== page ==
Kevin: The nature of Neelix's recovery raises questions terrifyingly similar to the ones raised by the magic Khan tribble blood in the Movie That Shall Not Be Named. I'm keeping a level blood pressure because it's couched in terms of the ability to revive a person shortly, though increasingly less shortly, after apparent death and that's in keeping with how we perceive and practice medicine today. It does seem like the Doctor should be able to just keep a jar of the stuff on hand generally, and I would have appreciated some dialogue clarifying that this solution is for specific circumstances or otherwise not generally applicable. I did like the continuity nod in the line referencing Neelix's "lung" rather than lungs. Nice touch.

Matthew: On the one hand, the story hangs a lantern on it, saying it's a technique learned from a specific species. The way it is treated makes sense, too, that the nanoprobes would repair or replace the function of necrotized tissue. This seems to be in keeping with how we imagine medical nano-robots might work. But why would there need to be continual injections? Do nanoprobes wear out? And yes, why can't the Doctor just keep replicating them, completely replacing his current medical technology?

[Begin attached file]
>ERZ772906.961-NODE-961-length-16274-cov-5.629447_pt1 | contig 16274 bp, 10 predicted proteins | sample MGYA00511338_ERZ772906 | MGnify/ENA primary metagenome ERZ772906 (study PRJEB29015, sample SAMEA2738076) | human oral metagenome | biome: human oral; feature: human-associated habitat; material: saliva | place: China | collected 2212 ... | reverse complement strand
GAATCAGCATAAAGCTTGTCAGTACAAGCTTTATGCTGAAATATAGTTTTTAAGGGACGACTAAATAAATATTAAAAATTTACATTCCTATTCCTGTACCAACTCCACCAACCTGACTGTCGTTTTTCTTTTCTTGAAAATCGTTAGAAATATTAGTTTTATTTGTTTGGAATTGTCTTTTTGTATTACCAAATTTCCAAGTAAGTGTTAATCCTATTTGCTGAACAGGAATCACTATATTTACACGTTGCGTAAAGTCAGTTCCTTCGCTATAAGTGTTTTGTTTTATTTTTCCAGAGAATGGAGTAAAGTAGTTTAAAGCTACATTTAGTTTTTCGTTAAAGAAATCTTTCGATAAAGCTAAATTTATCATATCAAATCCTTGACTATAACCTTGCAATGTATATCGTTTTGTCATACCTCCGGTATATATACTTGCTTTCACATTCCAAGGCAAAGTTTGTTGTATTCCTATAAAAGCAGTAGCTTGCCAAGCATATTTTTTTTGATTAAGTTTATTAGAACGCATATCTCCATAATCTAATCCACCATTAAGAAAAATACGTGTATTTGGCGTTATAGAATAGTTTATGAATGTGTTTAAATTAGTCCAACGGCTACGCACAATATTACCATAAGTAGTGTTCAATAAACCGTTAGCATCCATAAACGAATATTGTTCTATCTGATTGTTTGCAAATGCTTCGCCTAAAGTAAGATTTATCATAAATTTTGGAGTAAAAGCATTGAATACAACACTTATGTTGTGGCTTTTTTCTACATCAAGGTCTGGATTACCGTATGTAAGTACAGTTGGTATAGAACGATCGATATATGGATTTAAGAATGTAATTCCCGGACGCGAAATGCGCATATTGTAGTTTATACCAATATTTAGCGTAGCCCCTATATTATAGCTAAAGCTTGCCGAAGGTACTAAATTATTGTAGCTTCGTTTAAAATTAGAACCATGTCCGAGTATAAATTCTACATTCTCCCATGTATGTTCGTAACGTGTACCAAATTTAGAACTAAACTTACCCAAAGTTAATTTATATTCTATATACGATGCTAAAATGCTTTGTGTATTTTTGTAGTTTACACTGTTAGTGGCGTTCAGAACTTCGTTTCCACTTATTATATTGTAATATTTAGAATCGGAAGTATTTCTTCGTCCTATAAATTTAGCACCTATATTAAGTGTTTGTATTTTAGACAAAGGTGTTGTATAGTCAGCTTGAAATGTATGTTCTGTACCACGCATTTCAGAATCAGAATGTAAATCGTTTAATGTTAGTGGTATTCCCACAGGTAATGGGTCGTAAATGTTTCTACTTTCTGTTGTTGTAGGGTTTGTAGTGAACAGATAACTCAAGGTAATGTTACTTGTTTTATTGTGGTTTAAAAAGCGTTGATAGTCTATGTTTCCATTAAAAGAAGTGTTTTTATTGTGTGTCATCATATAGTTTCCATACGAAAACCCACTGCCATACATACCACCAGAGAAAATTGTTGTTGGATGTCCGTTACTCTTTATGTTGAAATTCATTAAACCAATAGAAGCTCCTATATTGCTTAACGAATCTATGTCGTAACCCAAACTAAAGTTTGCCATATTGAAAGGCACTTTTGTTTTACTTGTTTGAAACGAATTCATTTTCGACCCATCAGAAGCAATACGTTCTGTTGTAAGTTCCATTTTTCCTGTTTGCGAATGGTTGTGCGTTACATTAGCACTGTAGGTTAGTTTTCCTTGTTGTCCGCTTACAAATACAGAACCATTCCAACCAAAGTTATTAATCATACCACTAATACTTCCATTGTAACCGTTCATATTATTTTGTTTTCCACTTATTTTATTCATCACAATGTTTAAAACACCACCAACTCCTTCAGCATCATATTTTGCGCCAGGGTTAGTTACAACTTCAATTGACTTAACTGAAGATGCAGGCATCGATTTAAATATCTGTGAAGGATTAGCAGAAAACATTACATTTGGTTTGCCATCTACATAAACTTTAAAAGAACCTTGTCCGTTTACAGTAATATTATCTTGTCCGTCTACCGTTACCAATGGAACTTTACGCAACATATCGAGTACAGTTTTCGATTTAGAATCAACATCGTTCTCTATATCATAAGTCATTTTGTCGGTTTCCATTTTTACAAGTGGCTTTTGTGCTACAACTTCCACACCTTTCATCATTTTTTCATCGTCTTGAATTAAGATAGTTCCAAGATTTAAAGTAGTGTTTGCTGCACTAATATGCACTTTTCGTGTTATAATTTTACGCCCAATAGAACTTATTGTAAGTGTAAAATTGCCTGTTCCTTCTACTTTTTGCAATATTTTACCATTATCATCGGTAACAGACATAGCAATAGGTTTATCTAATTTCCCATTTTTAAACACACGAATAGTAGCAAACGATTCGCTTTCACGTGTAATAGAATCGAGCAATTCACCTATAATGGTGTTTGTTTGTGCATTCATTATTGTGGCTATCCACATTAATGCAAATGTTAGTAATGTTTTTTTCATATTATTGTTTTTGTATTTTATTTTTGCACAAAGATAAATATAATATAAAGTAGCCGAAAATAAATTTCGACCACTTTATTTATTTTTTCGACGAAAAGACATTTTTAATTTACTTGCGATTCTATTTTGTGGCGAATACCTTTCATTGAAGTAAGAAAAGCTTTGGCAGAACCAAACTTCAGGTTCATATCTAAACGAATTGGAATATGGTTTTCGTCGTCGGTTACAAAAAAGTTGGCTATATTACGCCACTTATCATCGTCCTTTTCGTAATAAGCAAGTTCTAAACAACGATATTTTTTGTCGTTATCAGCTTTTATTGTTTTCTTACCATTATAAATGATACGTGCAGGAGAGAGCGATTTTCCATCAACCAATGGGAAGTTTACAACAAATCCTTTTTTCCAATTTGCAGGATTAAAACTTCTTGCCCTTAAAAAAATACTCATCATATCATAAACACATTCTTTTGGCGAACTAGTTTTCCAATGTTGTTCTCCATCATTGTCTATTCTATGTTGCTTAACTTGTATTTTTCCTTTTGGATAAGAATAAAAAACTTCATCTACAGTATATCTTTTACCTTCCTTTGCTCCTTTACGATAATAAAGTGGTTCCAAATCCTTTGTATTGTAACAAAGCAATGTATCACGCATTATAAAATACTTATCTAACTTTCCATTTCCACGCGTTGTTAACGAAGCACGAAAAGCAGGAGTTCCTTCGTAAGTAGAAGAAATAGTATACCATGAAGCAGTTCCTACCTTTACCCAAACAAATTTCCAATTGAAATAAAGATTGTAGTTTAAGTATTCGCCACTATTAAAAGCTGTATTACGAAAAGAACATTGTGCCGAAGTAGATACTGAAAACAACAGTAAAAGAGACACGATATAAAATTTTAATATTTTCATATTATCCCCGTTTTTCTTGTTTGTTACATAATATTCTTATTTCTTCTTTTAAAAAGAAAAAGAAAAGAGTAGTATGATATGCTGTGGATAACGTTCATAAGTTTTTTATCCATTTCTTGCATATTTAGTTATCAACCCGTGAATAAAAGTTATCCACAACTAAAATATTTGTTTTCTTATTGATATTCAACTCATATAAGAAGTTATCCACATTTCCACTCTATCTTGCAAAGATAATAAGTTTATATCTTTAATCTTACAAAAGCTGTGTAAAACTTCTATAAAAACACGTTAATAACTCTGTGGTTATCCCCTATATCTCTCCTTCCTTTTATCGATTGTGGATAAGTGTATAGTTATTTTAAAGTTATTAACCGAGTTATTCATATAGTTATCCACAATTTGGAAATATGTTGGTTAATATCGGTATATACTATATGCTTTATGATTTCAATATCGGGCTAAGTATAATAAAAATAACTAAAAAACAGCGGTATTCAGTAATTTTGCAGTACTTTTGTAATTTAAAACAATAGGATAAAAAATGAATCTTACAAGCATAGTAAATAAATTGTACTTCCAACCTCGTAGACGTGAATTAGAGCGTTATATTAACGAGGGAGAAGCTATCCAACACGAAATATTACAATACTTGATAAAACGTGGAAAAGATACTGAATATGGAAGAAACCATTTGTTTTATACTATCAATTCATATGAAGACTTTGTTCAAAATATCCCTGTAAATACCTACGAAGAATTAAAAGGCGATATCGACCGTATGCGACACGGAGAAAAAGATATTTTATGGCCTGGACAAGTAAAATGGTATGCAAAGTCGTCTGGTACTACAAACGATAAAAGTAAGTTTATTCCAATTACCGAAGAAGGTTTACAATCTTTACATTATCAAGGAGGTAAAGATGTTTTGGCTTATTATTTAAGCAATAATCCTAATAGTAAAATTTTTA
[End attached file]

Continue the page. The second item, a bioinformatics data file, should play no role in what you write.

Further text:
Kevin: The conclusion is what leaves me cold. I'm glad actually they didn't feel the need to create wiggle room. The whole episode wasn't a dream sequence. The nebula suddenly looks like his sister for a second, or some touchy feeling leave-the-door-open-a-crack that Neelix's beliefs were correct all along. He didn't experience his afterlife. That's a tragedy and more specifically, a trauma, and the story does a decent job of watching him explore the consequences of that trauma. I just think it's a little Very Special Episode that his suicide attempt was thwarted apparently permanently because Naomi needs someone to tuck her in. That's just not how it works. This isn't quite "reset button" but I would have really loved it if this were a jumping off point for shading Neelix's perpetual cheer. I'm not saying they need to turn him into a Nihilist, but between losing his family and apparently losing the last thread of hope he will ever actually be with them again should have change him a little.